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Capital Markets

10Ks and Earnings: Longer the Better for Companies

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October 02, 2018

Study shows that as 10-Ks have grown longer investor attention spans have grown shorter

Monday Market Updraft10-Ks and earnings reports are getting longer and longer and it's helping corporate share prices because the bad news is getting buried, according to a study. That’s because company information has become easier and cheaper to produce while investors seemed to have become bored by, or less interested in, the nitty gritty, according to the study from the National Bureau of Economic Research. 

“Information production and dissemination have seen a drastic drop in cost over the past three decades,” write Lauren Cohen and Christopher Malloy of Harvard and Quoc Nguyen of University of Illinois Chicago in their report, “Lazy Pricing.” “With this drop in cost, there has been a paired rise in the amount of information being produced, making the search and processing problem more complex.”

And if investors haven’t kept up with the “increasing magnitude and complexity of these changes,” they miss out on their stock portfolios. That magnitude is large: since 1995, the length of the average 10-K has grown 6 times as long with 12 times more text, the study finds. Still, investors do figure out what’s in the reports and act accordingly, baking the info into the stock price. “[But] this happens with a lag: investors only gradually realize the implications of the news hinted at by document changes, but this news eventually does get impounded into future stock prices and future firm operations.”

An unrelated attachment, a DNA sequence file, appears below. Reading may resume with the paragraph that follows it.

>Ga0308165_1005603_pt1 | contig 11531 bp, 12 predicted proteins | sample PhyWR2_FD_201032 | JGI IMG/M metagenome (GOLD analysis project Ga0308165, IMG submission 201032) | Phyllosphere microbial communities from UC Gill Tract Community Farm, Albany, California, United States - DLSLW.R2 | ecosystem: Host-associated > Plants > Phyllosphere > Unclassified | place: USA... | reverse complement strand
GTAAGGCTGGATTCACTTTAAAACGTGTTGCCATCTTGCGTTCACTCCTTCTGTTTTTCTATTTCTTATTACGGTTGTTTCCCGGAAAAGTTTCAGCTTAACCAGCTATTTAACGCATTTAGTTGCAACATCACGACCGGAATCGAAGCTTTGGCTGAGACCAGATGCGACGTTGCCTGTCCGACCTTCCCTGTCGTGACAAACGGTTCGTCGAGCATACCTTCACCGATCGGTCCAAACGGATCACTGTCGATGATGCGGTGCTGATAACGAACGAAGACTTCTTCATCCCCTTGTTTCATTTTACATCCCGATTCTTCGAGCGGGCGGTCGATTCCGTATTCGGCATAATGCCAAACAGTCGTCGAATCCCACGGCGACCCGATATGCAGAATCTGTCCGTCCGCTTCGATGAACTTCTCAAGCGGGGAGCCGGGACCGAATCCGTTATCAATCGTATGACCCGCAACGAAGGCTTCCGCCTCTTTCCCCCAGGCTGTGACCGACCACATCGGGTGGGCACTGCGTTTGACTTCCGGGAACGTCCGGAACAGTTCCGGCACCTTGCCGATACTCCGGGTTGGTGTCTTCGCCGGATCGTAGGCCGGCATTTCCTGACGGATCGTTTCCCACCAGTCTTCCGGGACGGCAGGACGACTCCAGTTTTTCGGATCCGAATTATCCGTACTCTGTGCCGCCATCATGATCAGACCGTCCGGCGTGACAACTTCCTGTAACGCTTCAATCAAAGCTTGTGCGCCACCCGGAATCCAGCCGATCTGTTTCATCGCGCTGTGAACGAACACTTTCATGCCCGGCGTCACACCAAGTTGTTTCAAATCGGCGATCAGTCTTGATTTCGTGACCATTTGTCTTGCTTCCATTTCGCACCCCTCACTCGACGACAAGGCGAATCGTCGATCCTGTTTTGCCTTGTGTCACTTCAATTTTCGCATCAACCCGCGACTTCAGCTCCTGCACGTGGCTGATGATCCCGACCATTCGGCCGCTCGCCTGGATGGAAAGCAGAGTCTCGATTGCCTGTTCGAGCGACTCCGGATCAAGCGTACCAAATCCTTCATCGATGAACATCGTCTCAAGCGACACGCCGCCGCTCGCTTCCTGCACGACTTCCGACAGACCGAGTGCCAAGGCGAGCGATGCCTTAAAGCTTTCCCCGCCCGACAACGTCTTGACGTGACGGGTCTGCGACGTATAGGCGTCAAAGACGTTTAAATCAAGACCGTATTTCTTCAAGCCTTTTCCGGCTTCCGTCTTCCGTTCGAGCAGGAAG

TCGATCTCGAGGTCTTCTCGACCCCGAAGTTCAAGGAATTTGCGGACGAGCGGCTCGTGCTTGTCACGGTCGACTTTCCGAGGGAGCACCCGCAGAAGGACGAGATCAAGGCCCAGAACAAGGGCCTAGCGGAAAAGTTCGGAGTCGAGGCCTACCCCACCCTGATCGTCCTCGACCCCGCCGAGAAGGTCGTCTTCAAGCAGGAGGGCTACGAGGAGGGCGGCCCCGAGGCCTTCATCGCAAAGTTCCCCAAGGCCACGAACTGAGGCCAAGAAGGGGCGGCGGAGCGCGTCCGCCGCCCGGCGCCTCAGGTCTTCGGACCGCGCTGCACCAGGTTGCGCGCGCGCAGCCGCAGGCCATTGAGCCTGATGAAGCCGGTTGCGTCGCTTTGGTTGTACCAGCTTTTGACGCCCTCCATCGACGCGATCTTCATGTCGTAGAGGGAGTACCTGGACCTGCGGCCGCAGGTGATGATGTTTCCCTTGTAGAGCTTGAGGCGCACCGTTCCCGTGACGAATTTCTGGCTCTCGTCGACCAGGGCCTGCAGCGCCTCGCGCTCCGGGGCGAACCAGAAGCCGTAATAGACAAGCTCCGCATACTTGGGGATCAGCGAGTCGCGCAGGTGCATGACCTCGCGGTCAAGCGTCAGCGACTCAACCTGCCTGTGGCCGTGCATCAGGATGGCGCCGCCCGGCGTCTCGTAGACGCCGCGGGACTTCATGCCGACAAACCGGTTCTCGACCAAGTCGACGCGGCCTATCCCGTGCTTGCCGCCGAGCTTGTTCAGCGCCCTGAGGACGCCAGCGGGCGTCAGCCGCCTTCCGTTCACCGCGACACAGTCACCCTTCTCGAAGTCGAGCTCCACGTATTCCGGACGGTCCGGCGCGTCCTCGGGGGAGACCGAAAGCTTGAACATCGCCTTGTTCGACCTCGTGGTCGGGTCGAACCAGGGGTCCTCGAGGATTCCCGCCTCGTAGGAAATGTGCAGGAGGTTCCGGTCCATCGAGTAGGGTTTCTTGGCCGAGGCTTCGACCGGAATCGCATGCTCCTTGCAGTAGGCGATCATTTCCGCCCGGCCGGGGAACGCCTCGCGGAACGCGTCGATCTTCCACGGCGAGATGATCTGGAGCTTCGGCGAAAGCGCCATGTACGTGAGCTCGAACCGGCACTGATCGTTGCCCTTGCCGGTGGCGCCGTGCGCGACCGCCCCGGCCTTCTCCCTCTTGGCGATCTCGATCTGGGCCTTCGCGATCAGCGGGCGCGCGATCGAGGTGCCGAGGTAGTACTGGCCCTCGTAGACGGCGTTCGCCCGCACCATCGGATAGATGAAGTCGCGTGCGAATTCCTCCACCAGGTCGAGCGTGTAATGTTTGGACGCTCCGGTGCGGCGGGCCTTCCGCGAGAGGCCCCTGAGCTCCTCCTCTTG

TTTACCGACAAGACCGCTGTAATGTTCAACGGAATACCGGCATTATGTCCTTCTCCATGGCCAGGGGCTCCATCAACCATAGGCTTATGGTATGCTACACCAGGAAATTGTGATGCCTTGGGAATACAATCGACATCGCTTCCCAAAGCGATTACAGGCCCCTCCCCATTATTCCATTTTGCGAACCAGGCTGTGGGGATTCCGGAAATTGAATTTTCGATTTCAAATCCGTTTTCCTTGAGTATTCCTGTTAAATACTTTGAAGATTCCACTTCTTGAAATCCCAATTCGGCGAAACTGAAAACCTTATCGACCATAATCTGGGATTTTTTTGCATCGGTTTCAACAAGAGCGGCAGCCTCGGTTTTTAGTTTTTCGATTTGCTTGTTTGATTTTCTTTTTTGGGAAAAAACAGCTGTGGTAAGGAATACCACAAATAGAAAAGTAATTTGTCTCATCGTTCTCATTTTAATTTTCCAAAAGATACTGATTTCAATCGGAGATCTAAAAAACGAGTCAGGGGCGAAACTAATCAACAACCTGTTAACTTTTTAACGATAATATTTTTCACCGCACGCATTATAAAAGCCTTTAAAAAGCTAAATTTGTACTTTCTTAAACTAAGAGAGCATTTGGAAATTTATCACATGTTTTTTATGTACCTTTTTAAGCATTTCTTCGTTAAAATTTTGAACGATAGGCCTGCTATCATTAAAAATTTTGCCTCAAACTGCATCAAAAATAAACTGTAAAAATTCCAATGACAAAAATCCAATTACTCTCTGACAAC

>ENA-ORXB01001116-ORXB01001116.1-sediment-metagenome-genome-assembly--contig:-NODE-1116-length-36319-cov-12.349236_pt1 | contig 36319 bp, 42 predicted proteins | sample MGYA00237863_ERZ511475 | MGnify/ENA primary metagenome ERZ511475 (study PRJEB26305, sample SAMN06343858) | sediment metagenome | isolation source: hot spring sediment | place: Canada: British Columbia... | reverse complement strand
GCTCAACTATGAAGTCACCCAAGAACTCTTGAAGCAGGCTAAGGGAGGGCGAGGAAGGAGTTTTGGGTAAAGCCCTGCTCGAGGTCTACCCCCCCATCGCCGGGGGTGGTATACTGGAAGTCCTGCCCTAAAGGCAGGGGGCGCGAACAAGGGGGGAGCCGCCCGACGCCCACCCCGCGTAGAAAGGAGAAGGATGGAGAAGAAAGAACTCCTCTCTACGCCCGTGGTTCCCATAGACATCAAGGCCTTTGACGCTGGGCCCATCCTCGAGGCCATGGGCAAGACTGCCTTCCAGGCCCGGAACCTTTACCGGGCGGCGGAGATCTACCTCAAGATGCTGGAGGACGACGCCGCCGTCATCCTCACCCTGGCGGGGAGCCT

This, the authors say, is “consistent with investors simply failing to account for — or be attentive — to the systematic and rich information contained in simple changes to a firm’s annual reports.” Companies that do make changes to their reports “exhibit little to no reaction at the time of public filing … even though there is a robust and systematic relationship (whereby changes predict future negative returns and negative real operational realizations) — with the information only being impounded into price in the future.”

How much are they missing? The authors note that a portfolio that goes long companies that don’t change their reports and shorts those that change, earns 34-58 basis points per month or up to 7% per year in value-weighted “abnormal returns” vs. the previous year.

“These returns continue to accrue out to 18 months, and do not reverse, implying that far from overreaction, these changes imply true, fundamental information for firms that only gets gradually incorporated into asset prices in the months after the reporting change,” the authors write.

The message from all this is that contrary to conventional wisdom, which states that material information is being hidden in 10-Ks, investors are missing, and continue to miss even today, critical information.

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